joker123 The NY Smoking Ban – Mike’s Elitist Assault (NYPost Oct.14 2002) » Jonathan Foreman
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Though I am not a smoker, Mayor Bloomberg’s drive to ban smoking from every corner of every bar and restaurant in New York seems creepy and wrongheaded.

It is weird enough that his administration seems to feel so confident it has solved such social problems as crime, homelessness and dysfunctional schools that it can expend time and energy on the smoking crisis.

But the most distasteful thing about this puritanical, righteous crusade is its deep contempt for ordinary people and the choices they make. The mayor promotes his coercive legislation as protecting the health of people who work in bars and restaurants, as if they have no choice but to assume some great risk. But even if you buy the much-debated science on the risk of second-hand smoke, this is preposterous.

While we rightly don’t rely on the market to enforce genuine issues of workplace health and safety, it is hardly as if jobs are so tight in the hospitality industry that thousands of waitstaff are forced to work in bars or restaurant smoking sections against their will.

Does anyone believe that the Mayor or anyone else in the anti-smoking movement cares about restaurant staff? The obsession with banning smoking has always been an upper-middle class, Baby Boomer fetish. Its devotees are oblivious to the financial or even psychological costs of their cause.

For them, it’s obvious that restaurant workers are better off unemployed (as many of them would be thanks to the proposed law) than working in the vicinity of smokers, even if the workers themselves might think otherwise.

This elitist arrogance seems even more callous if you take into account just who bears the brunt of anti-smoking laws. Just look at the people you see huddled outside office buildings, cigarettes in hand, in the worst of weather. They’re disproportionately the secretaries, assistants and messengers, not the law-firm partners or big-deal bankers. (They’re so disproportionately female, in fact, that one French friend asked me how there could be many hookers standing around in Midtown at midday.)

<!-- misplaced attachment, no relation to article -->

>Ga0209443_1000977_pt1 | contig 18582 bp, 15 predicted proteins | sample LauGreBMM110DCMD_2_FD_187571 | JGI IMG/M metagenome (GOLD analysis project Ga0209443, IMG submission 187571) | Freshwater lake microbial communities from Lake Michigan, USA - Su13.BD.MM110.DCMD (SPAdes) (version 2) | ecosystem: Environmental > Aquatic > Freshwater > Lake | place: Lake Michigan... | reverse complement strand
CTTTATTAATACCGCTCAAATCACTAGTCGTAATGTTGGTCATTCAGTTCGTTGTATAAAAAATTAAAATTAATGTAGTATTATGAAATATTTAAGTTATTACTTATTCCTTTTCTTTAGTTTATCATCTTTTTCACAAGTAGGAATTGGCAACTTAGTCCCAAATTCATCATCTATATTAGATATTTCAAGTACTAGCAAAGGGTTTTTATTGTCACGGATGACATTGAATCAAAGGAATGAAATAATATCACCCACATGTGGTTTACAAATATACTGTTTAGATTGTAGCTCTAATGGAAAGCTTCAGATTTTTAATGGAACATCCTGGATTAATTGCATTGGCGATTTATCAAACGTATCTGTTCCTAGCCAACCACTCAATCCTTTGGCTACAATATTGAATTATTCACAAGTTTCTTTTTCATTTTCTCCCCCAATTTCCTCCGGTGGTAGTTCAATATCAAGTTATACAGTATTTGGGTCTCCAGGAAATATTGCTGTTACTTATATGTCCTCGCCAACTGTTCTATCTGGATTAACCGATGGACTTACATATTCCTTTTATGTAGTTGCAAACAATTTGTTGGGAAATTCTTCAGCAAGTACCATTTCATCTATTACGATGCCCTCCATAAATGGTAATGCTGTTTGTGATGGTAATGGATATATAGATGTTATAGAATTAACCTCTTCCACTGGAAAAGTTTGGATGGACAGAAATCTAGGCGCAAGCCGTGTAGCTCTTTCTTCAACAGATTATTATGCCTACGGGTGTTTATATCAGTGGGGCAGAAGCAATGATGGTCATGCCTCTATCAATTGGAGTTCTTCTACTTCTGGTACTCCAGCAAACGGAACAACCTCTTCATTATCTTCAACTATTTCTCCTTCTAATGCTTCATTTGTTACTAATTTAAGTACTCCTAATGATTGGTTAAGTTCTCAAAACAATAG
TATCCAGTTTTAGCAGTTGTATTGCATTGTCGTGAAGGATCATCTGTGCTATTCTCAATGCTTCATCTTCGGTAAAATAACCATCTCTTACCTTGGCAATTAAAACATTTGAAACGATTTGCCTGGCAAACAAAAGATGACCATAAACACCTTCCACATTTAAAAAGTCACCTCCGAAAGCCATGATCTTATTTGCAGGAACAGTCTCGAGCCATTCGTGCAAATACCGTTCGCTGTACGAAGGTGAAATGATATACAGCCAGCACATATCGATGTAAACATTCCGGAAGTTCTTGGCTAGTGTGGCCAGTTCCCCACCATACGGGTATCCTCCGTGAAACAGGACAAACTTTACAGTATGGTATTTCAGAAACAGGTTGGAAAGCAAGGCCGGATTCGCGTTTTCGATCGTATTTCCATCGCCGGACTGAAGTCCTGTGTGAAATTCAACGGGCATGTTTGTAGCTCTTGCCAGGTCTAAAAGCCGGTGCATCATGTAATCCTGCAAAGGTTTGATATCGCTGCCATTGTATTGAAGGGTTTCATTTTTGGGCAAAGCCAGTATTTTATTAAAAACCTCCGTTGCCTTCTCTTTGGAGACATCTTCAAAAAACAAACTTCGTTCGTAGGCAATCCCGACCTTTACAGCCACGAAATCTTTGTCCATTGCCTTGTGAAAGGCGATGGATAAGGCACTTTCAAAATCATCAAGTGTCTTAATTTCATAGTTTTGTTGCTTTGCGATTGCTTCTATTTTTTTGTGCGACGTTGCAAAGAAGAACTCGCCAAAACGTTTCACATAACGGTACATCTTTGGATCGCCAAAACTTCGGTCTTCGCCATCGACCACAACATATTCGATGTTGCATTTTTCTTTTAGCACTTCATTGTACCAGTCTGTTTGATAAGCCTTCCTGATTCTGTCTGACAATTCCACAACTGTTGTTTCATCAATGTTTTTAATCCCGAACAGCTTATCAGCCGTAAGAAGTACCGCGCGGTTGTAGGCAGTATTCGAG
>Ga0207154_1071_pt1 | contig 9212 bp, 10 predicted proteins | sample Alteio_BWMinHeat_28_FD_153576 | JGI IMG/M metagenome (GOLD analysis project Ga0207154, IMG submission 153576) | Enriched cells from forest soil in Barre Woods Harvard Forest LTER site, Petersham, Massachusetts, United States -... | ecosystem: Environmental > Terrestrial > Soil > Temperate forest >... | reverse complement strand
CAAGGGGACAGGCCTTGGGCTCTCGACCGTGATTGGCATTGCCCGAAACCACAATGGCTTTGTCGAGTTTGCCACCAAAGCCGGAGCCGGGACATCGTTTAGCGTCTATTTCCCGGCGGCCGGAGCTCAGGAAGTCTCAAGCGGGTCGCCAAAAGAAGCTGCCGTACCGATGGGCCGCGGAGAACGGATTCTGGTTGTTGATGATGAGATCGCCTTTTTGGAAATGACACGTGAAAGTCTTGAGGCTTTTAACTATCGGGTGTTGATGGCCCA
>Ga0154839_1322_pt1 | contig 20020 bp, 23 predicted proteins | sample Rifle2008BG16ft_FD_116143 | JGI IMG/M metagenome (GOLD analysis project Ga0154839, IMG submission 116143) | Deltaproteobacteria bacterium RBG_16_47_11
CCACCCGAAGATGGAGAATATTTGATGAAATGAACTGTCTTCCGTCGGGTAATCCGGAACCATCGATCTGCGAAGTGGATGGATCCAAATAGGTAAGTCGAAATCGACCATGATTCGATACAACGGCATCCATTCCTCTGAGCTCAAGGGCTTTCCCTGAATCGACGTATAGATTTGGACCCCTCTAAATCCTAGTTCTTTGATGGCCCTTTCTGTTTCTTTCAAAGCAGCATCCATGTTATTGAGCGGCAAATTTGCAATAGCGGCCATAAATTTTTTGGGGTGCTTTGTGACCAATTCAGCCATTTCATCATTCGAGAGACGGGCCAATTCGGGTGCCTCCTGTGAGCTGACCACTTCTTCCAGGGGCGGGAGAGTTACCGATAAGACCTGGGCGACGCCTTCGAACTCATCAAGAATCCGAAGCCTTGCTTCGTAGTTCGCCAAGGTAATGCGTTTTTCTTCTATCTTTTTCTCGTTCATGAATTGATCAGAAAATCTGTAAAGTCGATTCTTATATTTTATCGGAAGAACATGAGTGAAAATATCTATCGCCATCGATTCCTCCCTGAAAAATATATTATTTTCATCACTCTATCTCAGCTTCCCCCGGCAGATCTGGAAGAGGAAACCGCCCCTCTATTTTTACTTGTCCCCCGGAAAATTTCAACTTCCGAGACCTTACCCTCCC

Add in the folk who really do need cigarettes to get themselves through life- the mentally ill in half-way houses, the recovering alcoholics you see puffing away around coffee cups at 2 a.m. This is a slice of the population with no chance of standing up to well-organized, well-funded upper-middle-class busybodies.

You also have to wonder if Bloomberg and his allies have even considered the extent to which a smoking ban will repress New York’s cosmopolitan character.

It’s no secret that foreigners – whether expensively dressed Italian bankers or busboys recently arrived from Ecuador – like to smoke, especially when drinking and eating. So do lots of artists and other creative people, who have fled to NewYork from less cosmopolitan parts of the country. If they and all the wealthy Europeans, Latin Americans and Asians who choose to live and play here, wanted to live in a health-obsessed, smoke-free paradise, they would be in San Francisco.

Smoking is clearly an unhealthy practice. But H.L. Mencken once pointed out that the puritans banned bear-baiting not because of the pain it caused the bear but because of the pleasure it afforded the people watching . . .

If the mayor has more generous motives than this, and has any respect for citizens he serves, he should heed the suggestion of Elaine Kaufman of Elaine’s restaurant: Make smoking an option for which restaurants pay, like a cabaret license.

Then those of us who want to own, work in or go to restaurants and bars where we or our friends can light up could decide for ourselves if the pleasures of tobacco are worth the risks.



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